The rise of surfing in New Zealand and the lack of surfboard shops at the time, meant surfers were left to their own devices when it came to making boards–forced to hone the skills for their newfound passion in their own backyards. Replicating boards brought over from Australia, Hawaii and California, teaching themselves from blueprints in International Surf magazines and books.
Aside from Peter Miller and a few others, one of the first on the scene was Mike Court in the early ‘60s. Making boards out of old refrigerator packing foam, which they shaped with cheese scrapers. Mike was also the first to open up shop doing ding repairs around 1962, because no one else in the country was doing them.
Don Wilson came along a few years later, getting his start by building boards for himself. A builder by trade, crafting a surfboard seem to come naturally to him. He worked as a shaper in the late ‘60s and eventually started his own surf shop around 1970. Don moved his shop to Raglan in 1973 where he established the first surf shop in Raglan, Wilson Surfboards.
Wilson Surfboards was first located where the current INDI’s is. Don had teamed up with G Crowhurst (Crowie) and Kevin McKell, a pair whose influence inspired the shape and designs of many of the boards the team was producing.
In 1975 they moved to the top of Bow Street where the current Bow Street Gallery is. Wilson Surfboards operated for the next 10 years from there.
There was a mini factory in the back with the shop in front. Don reckons they were making five custom boards a week throughout the year, ten boards a week through the summer. He even spent some time making the occasional windsurfer. (Don and Mike Court were the first to make windsurfers in NZ, and windsurfing in NZ first took place in Raglan.)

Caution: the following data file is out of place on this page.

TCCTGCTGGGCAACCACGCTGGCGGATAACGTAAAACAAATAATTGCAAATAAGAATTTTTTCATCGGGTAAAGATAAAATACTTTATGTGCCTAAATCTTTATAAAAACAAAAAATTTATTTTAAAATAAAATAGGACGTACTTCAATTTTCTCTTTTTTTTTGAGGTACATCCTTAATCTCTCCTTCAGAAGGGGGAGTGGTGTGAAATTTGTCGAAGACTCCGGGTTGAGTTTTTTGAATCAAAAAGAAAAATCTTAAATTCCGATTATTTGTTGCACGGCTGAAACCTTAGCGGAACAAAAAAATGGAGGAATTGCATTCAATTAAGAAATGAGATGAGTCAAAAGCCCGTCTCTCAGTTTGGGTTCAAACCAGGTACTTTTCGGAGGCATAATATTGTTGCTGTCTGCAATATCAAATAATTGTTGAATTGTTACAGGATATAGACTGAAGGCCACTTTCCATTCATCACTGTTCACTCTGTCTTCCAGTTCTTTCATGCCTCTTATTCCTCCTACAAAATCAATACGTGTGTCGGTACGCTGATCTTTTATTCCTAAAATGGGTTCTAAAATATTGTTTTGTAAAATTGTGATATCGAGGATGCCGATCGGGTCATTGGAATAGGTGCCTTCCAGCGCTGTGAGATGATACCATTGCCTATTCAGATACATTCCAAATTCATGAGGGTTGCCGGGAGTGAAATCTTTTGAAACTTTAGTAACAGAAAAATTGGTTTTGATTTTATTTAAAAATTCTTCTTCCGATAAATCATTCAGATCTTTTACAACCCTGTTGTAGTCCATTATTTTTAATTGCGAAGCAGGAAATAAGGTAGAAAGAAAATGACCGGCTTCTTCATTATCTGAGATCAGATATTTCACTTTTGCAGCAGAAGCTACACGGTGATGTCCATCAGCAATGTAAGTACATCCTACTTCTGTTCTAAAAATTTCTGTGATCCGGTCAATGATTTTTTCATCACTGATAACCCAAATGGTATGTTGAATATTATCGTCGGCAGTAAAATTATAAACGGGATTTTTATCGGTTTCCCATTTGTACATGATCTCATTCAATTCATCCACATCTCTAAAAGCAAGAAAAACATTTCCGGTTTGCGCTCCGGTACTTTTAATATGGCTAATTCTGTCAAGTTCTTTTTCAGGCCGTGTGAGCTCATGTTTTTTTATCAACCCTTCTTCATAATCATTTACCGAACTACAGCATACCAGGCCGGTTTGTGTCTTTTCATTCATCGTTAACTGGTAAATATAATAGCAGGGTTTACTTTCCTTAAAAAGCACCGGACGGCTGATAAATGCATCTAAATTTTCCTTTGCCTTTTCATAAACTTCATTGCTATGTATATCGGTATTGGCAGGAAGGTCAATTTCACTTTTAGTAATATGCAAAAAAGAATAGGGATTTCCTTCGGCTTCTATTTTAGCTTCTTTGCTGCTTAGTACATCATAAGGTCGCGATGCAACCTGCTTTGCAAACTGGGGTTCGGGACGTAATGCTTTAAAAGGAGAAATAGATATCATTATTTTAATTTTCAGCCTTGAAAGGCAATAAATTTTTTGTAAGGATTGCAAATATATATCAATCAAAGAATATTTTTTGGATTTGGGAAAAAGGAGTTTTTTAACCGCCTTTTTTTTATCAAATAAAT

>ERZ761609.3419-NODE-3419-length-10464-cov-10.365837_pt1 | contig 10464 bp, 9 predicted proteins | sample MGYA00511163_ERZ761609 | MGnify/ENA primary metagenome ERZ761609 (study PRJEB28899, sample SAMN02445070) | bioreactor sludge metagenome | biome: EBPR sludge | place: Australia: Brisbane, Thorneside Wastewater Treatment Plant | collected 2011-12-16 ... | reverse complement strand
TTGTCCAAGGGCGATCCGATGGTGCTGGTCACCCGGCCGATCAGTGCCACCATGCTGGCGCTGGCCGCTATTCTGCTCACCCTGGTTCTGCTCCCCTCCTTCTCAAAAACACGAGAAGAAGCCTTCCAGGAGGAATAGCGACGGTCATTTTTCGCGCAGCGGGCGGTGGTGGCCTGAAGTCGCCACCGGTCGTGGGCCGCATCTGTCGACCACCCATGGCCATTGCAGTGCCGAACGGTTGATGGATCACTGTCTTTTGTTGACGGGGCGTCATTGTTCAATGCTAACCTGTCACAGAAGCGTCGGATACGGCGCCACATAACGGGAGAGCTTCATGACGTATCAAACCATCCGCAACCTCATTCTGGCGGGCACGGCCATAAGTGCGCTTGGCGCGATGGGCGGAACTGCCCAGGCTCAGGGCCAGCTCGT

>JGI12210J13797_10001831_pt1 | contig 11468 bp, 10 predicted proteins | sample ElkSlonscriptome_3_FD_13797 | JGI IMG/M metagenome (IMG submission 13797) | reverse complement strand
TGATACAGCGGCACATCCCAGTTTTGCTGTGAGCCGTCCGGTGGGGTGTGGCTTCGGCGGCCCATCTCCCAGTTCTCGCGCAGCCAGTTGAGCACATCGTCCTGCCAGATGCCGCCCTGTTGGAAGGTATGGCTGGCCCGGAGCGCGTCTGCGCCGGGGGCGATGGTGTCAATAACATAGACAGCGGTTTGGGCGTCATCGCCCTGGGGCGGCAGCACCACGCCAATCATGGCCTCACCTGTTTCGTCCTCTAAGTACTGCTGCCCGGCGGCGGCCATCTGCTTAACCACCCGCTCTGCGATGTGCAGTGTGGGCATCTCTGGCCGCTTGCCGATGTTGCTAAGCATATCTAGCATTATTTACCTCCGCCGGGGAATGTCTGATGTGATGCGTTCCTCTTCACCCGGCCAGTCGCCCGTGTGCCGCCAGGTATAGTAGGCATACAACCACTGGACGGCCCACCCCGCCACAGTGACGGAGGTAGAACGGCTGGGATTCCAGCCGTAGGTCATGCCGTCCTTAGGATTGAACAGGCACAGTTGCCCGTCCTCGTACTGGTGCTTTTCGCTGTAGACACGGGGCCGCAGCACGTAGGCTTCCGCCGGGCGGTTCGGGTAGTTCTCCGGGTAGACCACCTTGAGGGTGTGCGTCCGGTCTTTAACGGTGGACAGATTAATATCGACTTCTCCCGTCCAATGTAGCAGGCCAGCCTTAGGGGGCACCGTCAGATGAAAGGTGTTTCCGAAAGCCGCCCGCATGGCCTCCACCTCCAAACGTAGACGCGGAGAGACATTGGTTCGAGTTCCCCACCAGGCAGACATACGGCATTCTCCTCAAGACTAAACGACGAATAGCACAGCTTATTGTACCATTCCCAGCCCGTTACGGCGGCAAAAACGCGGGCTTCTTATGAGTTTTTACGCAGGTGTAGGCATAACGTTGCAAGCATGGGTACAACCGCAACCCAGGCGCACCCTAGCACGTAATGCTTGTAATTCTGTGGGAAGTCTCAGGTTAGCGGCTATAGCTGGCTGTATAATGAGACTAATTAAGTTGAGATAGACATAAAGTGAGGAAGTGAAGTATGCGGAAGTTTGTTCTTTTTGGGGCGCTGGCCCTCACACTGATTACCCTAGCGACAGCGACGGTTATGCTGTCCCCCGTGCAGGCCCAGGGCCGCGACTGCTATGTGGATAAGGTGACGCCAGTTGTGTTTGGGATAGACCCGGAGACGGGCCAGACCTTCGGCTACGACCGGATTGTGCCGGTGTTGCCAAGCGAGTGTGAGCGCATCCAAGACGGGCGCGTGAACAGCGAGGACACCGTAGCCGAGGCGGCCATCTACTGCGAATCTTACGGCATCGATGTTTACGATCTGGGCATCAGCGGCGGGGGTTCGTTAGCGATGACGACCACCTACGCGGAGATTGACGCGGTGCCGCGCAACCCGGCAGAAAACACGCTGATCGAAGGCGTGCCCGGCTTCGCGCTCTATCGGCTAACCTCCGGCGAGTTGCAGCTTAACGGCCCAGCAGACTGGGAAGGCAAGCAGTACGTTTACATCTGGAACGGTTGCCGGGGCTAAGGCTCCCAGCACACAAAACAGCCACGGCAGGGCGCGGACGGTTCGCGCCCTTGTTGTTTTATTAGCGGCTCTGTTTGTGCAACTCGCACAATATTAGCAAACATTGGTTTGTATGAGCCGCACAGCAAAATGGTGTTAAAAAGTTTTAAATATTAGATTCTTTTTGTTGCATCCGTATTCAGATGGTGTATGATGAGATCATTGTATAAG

“The innovations and inspirations for our boards were influenced by all different people, some of who are still around Raglan today,” Don said in a phone conversation we had with him. “It was a learning program for everyone.”
Boys would come in the shop from school with board plans they had drawn up in class and they would get to work. One design that stuck with him was an offset board, with the rail on one side bigger than the other. “…made it better for driving off the bottom,” Don stated.
Don would write letters to friends in Australia to get their input on the work he was doing and wait for their feedback about what was being created over there.
When Mark Richards rolled through Raglan with a twin-fin under 6’, Don’s designs changed again. He recalls being out in the surf with dozens of Australian’s and American’s at the time [most of who had made their way to NZ to avoid the draft and got hooked on the surf.] It was an era of ever-changing shapes and sizes, in an attempt to get that perfect ride.
In those days, a 4-ounce glass seemed nice and light and leg ropes were simply being tied to a hole through the fin. The current leg rope design came about in the mid-‘70s, a nylon rope attached to the surfboard, designed in Raglan by Peter Wright. The urethane design was modelled after Peter’s design, and would later be patented by an Australian in 1977.
The evolution of surf in Raglan does not surprise Don. “After Endless Summer, we all knew Raglan was going to be famous.”
Raglan is now home to a buzzing community of shapers. A collective, ran out of mini factories, garages and backyards. Independently dependent on one thing, the surf. And although the quality of the materials has changed over the years and designs have progressed, the passion remains the same.
Originally published on 21 January 2016 in the Raglan Chronicle